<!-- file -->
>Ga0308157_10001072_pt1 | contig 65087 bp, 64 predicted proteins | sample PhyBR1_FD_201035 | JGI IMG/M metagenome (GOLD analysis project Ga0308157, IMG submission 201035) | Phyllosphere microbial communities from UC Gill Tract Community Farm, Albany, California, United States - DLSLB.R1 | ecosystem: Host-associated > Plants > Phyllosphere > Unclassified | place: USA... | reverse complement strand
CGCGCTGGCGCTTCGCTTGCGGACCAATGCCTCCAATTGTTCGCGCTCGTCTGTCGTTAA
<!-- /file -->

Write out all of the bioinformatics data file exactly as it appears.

>Ga0308157_10001072_pt1 | contig 65087 bp, 64 predicted proteins | sample PhyBR1_FD_201035 | JGI IMG/M metagenome (GOLD analysis project Ga0308157, IMG submission 201035) | Phyllosphere microbial communities from UC Gill Tract Community Farm, Albany, California, United States - DLSLB.R1 | ecosystem: Host-associated > Plants > Phyllosphere > Unclassified | place: USA... | reverse complement strand
CGCGCTGGCGCTTCGCTTGCGGACCAATGCCTCCAATTGTTCGCGCTCGTCTGTCGTTAA